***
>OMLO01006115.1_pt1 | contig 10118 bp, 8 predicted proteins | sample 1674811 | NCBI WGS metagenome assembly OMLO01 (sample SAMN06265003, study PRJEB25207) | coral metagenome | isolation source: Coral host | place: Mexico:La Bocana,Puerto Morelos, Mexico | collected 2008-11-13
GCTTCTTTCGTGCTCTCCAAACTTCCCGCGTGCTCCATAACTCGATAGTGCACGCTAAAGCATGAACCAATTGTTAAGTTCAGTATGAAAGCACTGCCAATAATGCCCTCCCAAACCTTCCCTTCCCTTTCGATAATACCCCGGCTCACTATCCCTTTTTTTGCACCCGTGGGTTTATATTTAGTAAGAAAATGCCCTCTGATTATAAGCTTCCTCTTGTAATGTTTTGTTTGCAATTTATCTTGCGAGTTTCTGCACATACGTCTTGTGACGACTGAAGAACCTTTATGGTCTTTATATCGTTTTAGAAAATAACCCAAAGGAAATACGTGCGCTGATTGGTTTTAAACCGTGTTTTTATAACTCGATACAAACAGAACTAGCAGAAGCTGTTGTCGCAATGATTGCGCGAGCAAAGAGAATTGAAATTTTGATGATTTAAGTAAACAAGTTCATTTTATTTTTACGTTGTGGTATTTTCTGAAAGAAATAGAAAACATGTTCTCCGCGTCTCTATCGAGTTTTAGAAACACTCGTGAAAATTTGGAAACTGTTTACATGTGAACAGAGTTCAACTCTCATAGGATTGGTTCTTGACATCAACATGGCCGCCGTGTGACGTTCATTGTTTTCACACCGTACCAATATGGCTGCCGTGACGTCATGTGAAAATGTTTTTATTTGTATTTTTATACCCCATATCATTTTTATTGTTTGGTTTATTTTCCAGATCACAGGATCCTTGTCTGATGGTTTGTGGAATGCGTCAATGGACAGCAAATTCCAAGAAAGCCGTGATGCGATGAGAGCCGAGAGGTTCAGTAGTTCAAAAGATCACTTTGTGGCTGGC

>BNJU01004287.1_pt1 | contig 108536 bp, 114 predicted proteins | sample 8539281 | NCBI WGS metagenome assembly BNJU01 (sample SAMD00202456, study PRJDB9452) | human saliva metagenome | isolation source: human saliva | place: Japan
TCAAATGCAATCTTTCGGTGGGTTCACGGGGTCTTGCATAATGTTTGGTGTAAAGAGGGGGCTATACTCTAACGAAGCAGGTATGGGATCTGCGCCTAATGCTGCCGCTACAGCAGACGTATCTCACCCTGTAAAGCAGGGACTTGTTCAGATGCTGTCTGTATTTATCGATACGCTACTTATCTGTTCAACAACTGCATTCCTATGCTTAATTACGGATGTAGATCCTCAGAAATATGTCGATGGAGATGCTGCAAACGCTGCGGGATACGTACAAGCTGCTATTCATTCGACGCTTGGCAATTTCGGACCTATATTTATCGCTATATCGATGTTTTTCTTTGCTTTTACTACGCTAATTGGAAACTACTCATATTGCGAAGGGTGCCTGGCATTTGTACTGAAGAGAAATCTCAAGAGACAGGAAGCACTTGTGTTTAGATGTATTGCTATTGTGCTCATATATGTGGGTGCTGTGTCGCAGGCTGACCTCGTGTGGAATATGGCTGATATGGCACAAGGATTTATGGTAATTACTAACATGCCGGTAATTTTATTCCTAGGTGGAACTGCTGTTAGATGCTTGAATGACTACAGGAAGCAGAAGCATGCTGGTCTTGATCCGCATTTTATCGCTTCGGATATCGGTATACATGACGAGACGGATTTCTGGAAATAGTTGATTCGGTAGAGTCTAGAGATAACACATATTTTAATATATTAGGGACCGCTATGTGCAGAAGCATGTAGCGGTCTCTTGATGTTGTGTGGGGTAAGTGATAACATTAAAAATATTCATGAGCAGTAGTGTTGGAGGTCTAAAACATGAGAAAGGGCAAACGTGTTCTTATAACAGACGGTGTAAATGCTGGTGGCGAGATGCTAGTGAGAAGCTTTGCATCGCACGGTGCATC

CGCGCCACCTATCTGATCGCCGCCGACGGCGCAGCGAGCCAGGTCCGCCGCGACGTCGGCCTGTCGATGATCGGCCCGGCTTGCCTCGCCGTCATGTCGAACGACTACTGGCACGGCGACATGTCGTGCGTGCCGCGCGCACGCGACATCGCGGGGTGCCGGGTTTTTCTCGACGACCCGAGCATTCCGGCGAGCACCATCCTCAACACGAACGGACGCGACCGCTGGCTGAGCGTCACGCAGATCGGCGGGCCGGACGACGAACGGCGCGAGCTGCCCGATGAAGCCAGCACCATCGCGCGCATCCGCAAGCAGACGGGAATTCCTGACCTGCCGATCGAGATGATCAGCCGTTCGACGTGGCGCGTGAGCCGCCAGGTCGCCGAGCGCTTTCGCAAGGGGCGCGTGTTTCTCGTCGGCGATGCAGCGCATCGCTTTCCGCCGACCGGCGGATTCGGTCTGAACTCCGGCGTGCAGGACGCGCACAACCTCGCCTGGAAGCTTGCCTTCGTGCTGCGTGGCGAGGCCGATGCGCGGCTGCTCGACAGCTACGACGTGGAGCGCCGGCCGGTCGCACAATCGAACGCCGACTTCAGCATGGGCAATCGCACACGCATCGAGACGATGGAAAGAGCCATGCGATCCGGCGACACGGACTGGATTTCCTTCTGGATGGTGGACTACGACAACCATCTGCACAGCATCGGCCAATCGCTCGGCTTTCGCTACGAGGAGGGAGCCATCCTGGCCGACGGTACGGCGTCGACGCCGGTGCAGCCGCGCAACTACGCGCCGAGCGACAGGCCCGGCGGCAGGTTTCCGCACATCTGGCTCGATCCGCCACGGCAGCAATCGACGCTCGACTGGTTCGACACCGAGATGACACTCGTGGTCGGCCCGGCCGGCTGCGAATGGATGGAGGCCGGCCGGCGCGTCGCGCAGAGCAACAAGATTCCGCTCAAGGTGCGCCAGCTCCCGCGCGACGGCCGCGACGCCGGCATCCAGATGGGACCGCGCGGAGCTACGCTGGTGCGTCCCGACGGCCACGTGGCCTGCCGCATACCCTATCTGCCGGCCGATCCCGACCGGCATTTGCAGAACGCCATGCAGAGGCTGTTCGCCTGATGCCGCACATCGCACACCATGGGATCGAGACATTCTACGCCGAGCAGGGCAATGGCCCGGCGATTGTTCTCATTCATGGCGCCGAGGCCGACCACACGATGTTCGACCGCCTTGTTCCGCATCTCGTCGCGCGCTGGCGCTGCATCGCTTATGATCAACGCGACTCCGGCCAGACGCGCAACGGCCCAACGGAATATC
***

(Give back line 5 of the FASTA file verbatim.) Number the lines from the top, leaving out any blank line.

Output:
CGCGCCACCTATCTGATCGCCGCCGACGGCGCAGCGAGCCAGGTCCGCCGCGACGTCGGCCTGTCGATGATCGGCCCGGCTTGCCTCGCCGTCATGTCGAACGACTACTGGCACGGCGACATGTCGTGCGTGCCGCGCGCACGCGACATCGCGGGGTGCCGGGTTTTTCTCGACGACCCGAGCATTCCGGCGAGCACCATCCTCAACACGAACGGACGCGACCGCTGGCTGAGCGTCACGCAGATCGGCGGGCCGGACGACGAACGGCGCGAGCTGCCCGATGAAGCCAGCACCATCGCGCGCATCCGCAAGCAGACGGGAATTCCTGACCTGCCGATCGAGATGATCAGCCGTTCGACGTGGCGCGTGAGCCGCCAGGTCGCCGAGCGCTTTCGCAAGGGGCGCGTGTTTCTCGTCGGCGATGCAGCGCATCGCTTTCCGCCGACCGGCGGATTCGGTCTGAACTCCGGCGTGCAGGACGCGCACAACCTCGCCTGGAAGCTTGCCTTCGTGCTGCGTGGCGAGGCCGATGCGCGGCTGCTCGACAGCTACGACGTGGAGCGCCGGCCGGTCGCACAATCGAACGCCGACTTCAGCATGGGCAATCGCACACGCATCGAGACGATGGAAAGAGCCATGCGATCCGGCGACACGGACTGGATTTCCTTCTGGATGGTGGACTACGACAACCATCTGCACAGCATCGGCCAATCGCTCGGCTTTCGCTACGAGGAGGGAGCCATCCTGGCCGACGGTACGGCGTCGACGCCGGTGCAGCCGCGCAACTACGCGCCGAGCGACAGGCCCGGCGGCAGGTTTCCGCACATCTGGCTCGATCCGCCACGGCAGCAATCGACGCTCGACTGGTTCGACACCGAGATGACACTCGTGGTCGGCCCGGCCGGCTGCGAATGGATGGAGGCCGGCCGGCGCGTCGCGCAGAGCAACAAGATTCCGCTCAAGGTGCGCCAGCTCCCGCGCGACGGCCGCGACGCCGGCATCCAGATGGGACCGCGCGGAGCTACGCTGGTGCGTCCCGACGGCCACGTGGCCTGCCGCATACCCTATCTGCCGGCCGATCCCGACCGGCATTTGCAGAACGCCATGCAGAGGCTGTTCGCCTGATGCCGCACATCGCACACCATGGGATCGAGACATTCTACGCCGAGCAGGGCAATGGCCCGGCGATTGTTCTCATTCATGGCGCCGAGGCCGACCACACGATGTTCGACCGCCTTGTTCCGCATCTCGTCGCGCGCTGGCGCTGCATCGCTTATGATCAACGCGACTCCGGCCAGACGCGCAACGGCCCAACGGAATATC